Embarrassment was the one element which motivated the narrator to faithful in Doodle. The use of indirect characterization is clearly visible through the show of pride from the narrator to Doodle. Later on, when the two brothers headed of to Horseshead Landing to train Doodle, for he had “long way to go if he was going to keep up with the other boys”. In the middle of skiffing, a massive rainstorm was approaching them, requiring to fled the site. Both the brother one a foot step ahead and the other trying to keep up.
I believe George should have killed Lennie because he has hurt people, can’t control himself, and would have probably ended up in a horrible mental institution anyway. Despite Lennie’s seemingly innocent nature, he hurts many people and animals throughout the story. He would pet mice and break their tiny bodies. He had a puppy and killed it for trying to bite him.
In the beginning of the book Stephanie Crawford, the town gossiper, justifies that she knows everything about Boo Radley. Scout and Jem are frightened by Boo Radley because of all the stories they have heard. Scout is terrified of the Radley place and calls Boo, a “malevolent phantom.” According to Miss Stephanie Crawford, Boo Radley was sitting in the living room cutting some items from the newspaper and when Mr. Radley had passed by him, Boo drove the scissors into his leg.
John Steinbeck, the author of “Of Mice and Men” is about two ranch workers who have been together for a long time. The two workers are named George and Lennie. George Milton is described as small and with very sharp features and his partner Lennie Small is huge and a hard worker. Lennie however has a learning disability and George tries the best he can to keep him out of trouble. Sometimes the pair can have some trouble with each other but they always get through it together.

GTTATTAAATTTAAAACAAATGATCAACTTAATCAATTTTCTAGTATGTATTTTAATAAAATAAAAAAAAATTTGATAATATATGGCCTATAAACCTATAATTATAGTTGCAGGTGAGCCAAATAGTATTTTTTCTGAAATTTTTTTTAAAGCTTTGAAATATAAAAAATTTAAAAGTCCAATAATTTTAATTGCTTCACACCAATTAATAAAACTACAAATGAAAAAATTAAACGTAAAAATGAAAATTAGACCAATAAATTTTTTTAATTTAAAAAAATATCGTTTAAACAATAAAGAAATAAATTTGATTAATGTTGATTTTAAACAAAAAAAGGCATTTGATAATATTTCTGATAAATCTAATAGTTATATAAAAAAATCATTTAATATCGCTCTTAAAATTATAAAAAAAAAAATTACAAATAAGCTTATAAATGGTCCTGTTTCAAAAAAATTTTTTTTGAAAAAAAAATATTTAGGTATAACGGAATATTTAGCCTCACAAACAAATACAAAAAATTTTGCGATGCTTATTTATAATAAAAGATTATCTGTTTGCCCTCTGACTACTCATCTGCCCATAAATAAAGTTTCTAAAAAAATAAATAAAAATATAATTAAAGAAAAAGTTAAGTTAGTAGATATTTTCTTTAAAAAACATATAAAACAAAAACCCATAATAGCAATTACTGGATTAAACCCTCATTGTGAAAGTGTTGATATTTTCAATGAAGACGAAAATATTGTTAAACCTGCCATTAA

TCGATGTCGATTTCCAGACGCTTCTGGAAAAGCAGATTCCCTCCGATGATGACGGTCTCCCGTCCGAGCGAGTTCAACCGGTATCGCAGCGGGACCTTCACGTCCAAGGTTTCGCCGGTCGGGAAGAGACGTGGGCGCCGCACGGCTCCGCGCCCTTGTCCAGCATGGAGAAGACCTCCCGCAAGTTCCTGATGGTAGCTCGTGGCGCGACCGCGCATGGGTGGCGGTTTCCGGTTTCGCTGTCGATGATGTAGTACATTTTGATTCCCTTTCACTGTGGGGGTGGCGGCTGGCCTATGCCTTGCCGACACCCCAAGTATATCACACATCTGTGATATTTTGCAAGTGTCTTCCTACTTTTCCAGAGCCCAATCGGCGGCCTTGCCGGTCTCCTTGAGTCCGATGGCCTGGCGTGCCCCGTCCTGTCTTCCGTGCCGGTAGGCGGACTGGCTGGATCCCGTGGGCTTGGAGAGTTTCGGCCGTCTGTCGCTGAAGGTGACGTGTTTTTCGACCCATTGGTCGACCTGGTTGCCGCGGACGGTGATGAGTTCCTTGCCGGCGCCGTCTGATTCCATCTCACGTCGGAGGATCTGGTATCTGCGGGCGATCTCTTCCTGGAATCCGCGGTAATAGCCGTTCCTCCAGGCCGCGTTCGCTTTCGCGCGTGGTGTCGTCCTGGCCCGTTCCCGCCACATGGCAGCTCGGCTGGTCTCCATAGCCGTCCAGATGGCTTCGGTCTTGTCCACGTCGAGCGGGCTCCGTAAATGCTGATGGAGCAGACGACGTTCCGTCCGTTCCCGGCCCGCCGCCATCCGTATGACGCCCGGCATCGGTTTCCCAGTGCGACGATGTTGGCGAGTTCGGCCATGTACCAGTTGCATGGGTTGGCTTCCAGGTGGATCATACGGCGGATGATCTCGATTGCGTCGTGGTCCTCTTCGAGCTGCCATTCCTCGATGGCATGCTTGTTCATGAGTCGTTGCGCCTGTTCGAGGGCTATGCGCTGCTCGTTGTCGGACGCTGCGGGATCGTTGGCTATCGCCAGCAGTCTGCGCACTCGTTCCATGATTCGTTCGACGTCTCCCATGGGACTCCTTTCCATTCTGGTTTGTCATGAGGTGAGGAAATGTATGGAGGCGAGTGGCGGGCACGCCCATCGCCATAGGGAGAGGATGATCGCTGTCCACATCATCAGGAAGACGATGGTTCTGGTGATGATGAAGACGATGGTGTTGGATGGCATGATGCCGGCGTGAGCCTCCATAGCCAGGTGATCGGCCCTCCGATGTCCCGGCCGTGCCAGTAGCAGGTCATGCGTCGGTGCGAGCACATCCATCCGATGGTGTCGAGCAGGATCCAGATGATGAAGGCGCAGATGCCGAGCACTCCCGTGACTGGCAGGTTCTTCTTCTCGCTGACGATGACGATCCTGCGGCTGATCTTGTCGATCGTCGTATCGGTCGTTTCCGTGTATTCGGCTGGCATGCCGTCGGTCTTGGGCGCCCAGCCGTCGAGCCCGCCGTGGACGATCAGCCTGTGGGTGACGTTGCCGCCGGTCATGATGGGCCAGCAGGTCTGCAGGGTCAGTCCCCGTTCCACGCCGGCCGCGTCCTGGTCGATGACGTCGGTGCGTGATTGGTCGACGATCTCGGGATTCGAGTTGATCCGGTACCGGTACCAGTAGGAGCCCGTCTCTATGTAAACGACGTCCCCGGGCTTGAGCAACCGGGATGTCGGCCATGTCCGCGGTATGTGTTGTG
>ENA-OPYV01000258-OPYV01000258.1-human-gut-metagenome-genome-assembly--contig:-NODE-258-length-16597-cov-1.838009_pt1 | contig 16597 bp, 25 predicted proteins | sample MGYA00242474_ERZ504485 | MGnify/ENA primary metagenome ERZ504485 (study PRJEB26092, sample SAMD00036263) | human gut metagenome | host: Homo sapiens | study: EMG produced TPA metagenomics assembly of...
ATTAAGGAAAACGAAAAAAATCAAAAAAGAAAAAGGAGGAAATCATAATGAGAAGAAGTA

In the novel Of Mice & Men, by John Steinbeck, Lennie and George’s relationship is not the most quintessential friendship. Though in the first part of the story it is not said that Lennie has any social disabilities, you can pick up the characteristic. George has a way with words, which affects Lennieーbut only within that moment. Steinbeck portrays both these characters very vividly; although he does not just flat out make a list describing each man, he shows each personality and relationship they hold.
George and Lennie’s Complex Relationship Since Lennie has a mental disability, it is hard for George to keep Lennie out of trouble in a various number of situations. George gets frustrated with Lennie several times in the novel, and it is hard for George to stay by Lennie’s side at some points. Lennie and George face several issues, and it continues in the book Of Mice and Men. Even though Lennie and George’s friendship has its problems, there are still benefits of having a friend. Lennie’s mental disability isn’t as dangerous when George is around.
In the book,”Of Mice and Men” by John Steinbeck the theme power and powerlessness can drive people to do desperate and sometimes cruel things is portrayed throughout the book. More explicitly seen with George. The text reveals George being powerless by stating, “And George raised the gun and steadied it... He pulled the trigger.” This is a strong example of powerlessness because Lennie’s Childlike demeanor and behavior has caused many problems in a brief period of time and now George must pull the trigger before somebody else does.
Of Mice and Men is a novel by John Steinbeck, set in northern California during the Great Depression in the 1930’s. In the novel, the two main characters George and Lennie are set apart from the others with their strong bond and willingness to stay together. Due to their connection, others are jealous of them. Sadly, the inevitable occurs, and a life changing decision is made, disconnecting their friendship. Through the characters George and Lennie, readers learn how friendships provide hope through hard times.